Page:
The National Government isn't going to bother even thinking about the Electoral Commission's recommendations to reform MMP. I wish that they'd told us this was the plan before we spent our time and effort engaging with the issue.

So it looks like the Electoral Commission's review of MMP, complete with recommended changes to fix those parts that haven't been working that well, is dead. As I intimated in this post, I'm not overly surprised by this fact. However, it does piss me off quite a bit.

Explaining why that is the case requires a bit of a trip down memory lane. This may be somewhat lengthy and winding, but I hope the destination justifies the ride.

You may remember we had a referendum vote at the 2011 election on whether to keep MMP or change to another voting system. The only reason why that referendum took place was that National had promised to have one back when first elected in 2008, and wanting to appear all honest and trustworthy upon coming into office, it thought it should carry through with its commitment.

Of course, the referendum itself was a complete waste of time (and several millions of dollars) - as I pointed out at the time it was announced:

[W]hatever the motivation behind [National's promise], it was a silly and unnecessary commitment. There simply isn't the sort of deep seated public anger and disillusion with politics that drove the 1992 and 1993 referendum votes. Yes, MMP as it currently operates has some flaws – the "one electorate MP" exception to the representation threshold for example. But these are flaws that can be identified by a simple review that receives public submissions; a true "kicking of [MMP's] tyres", to use John Key's phrase. Going beyond this to seek the public's verdict on MMP as an entire system is neither necessary nor worthwhile.

I reiterated that claim in a later post where I argued;

[M]y own view is that MMP has been good for New Zealand, and that there is no good reason to change from it now. (Whether in the abstract MMP is a better voting system than, say, STV is a different question ... my point is rather that MMP is the system we have and it is not failing badly enough to justify the cost and uncertainties of moving from it.) Furthermore, irrespective of my personal evaluative views, my empirical prediction always has been that barring a major political upheaval such as the complete collapse of the current National-led governing arrangement, a majority of voters will choose to stay with the status quo of MMP.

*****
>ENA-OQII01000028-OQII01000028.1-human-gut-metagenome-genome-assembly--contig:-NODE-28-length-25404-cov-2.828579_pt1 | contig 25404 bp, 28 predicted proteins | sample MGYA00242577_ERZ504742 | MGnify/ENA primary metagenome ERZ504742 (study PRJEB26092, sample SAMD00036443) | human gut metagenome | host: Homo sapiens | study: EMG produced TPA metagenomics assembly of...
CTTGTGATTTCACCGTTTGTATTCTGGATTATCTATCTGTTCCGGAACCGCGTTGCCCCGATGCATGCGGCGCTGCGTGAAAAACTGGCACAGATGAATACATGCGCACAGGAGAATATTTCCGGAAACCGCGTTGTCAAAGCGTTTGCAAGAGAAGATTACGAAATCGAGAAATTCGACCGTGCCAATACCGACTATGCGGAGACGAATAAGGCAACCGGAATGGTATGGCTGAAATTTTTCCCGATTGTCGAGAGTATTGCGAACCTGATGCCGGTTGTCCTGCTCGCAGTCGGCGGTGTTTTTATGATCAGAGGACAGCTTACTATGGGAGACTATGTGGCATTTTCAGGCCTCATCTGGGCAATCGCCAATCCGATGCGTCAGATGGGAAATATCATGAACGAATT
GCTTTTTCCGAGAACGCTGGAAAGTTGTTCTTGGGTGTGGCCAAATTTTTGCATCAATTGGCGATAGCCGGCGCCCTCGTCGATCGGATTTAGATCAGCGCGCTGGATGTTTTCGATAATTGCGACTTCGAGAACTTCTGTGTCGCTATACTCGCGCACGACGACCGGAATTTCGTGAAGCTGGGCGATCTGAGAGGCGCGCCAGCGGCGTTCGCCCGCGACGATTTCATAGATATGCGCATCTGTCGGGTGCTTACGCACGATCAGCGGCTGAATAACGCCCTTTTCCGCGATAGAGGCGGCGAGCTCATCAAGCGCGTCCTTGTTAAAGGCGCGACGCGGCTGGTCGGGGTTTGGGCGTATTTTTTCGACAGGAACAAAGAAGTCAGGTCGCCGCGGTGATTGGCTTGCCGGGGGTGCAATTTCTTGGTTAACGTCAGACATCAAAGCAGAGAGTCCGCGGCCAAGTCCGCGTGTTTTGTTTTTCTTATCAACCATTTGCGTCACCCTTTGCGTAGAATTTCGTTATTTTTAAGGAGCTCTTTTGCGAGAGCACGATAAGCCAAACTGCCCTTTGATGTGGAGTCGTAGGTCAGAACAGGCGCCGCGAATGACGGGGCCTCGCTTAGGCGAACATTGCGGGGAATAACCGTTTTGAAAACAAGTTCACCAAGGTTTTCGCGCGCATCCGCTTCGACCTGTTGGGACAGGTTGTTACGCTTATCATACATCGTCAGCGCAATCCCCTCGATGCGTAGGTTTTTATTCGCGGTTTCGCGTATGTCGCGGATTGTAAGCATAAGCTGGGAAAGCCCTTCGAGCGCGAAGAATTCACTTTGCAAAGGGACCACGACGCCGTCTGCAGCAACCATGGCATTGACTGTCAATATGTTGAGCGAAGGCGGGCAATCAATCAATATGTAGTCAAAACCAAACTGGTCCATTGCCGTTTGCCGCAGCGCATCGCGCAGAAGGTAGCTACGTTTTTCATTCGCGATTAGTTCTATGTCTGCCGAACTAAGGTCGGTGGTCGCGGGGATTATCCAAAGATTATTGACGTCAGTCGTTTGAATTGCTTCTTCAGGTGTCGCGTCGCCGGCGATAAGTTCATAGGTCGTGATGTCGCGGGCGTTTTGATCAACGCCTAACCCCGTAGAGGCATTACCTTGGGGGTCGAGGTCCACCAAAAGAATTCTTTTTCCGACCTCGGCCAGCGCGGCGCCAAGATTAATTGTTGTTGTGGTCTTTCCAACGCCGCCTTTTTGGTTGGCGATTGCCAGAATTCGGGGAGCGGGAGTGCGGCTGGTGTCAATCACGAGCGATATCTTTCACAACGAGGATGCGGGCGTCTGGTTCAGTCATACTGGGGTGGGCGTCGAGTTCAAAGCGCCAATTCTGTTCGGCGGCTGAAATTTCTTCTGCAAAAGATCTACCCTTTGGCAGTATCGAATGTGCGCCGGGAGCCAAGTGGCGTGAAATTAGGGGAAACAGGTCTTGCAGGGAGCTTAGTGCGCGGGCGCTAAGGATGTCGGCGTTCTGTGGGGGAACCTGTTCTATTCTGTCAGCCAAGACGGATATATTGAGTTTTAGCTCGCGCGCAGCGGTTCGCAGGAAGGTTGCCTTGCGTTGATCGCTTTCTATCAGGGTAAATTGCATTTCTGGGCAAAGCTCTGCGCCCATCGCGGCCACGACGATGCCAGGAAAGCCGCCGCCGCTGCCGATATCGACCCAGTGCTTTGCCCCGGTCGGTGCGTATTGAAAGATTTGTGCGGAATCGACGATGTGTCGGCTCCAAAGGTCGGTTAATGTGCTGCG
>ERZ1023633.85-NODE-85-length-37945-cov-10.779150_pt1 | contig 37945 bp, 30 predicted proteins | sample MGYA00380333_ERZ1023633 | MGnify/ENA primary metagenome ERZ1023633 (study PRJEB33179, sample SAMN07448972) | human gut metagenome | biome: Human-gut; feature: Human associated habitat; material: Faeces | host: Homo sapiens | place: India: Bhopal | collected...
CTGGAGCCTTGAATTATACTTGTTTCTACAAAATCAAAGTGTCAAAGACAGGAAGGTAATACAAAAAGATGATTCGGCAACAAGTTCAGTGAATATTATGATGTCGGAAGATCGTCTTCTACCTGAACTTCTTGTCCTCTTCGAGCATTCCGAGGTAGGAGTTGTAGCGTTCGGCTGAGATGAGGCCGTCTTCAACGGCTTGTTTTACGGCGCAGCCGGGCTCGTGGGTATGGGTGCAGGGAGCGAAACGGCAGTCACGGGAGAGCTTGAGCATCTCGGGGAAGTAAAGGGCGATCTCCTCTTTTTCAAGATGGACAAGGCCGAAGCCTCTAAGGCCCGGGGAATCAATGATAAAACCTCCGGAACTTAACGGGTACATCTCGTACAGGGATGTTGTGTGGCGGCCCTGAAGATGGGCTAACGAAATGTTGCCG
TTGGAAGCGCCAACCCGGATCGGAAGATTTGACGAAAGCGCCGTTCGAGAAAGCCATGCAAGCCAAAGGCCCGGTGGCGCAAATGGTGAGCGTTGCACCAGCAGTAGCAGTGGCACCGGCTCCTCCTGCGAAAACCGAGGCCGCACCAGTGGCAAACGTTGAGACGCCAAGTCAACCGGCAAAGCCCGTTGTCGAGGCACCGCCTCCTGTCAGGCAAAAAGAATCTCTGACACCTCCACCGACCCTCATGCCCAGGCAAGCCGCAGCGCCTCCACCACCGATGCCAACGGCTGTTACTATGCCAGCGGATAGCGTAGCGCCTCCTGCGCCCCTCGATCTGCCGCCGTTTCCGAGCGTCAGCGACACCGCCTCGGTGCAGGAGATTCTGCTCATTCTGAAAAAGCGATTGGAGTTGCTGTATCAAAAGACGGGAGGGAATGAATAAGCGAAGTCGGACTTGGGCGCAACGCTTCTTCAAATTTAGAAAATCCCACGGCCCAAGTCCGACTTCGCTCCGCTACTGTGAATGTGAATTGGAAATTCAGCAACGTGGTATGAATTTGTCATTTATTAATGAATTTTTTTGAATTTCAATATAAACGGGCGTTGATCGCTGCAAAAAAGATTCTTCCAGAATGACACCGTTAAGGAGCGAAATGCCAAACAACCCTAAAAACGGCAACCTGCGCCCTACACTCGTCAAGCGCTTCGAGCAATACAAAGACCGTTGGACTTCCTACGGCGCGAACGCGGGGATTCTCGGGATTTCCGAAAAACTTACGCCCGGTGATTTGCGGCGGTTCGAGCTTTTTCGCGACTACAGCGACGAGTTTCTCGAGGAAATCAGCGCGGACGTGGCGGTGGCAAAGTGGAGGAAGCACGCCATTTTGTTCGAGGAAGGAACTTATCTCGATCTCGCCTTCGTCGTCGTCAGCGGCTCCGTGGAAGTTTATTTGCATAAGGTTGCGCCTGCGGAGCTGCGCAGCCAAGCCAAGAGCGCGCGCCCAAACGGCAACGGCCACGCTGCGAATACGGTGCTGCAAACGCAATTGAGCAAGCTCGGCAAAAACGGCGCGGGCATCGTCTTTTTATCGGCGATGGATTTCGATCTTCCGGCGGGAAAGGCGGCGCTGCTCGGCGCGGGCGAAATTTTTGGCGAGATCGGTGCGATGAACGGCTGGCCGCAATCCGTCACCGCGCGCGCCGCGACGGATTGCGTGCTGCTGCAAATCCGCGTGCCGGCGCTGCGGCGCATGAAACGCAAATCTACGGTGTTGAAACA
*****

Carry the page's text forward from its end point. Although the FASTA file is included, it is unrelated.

So it was no surprise whatsoever to me that the referendum delivered a stronger endorsement for MMP than the original 1993 referendum did: 58-42, as opposed to 54-46. We spent a lot of time, money and effort simply confirming what anyone with a half-decent grasp of the dynamics of electoral change could have told you was the case.

Interestingly, it appears John Key himself is a somewhat late convert to this point of view. As recounted by Jon Johansson in the comment thread of this post;

When the PM launched our post-election book 'Kicking the Tyres' a couple of weeks ago he lamented holding the MMP referendum (which he blames, increduously, on Don Brash) and said he wished it had, instead, been on the length of the electoral cycle. That was the second time in a month I'd heard this from the PM.

Snarkiness aside, the point is that National decided off its own bat back in 2008 that it was really, really important that the public revisit the issue of what electoral system we use to elect our MPs. And having made this decision, National moved to introduce the legislation necessary to allow the referendum to be held. The then Minister of Justice, Simon Power, did an exemplary job of designing that legislation, while the National Party's MPs were also to be commended for compromising with those who believed spending caps on referendum advertising was a necessary part of a fair voting process. So in terms of how the referendum was structured and conducted, you'll hear no complaints from me.

However, having run this referendum and seen the voters decide they wanted to keep MMP, the process adopted by the National Government did not end. Built into the legislation providing for the referendum was a requirement that if the voters chose to retain MMP, the Electoral Commission had to review how various aspects of that voting system were performing and make recommendations on any changes it felt necessary. As a part of that review, the Commission was statutorily required to engage in a process of public consultation.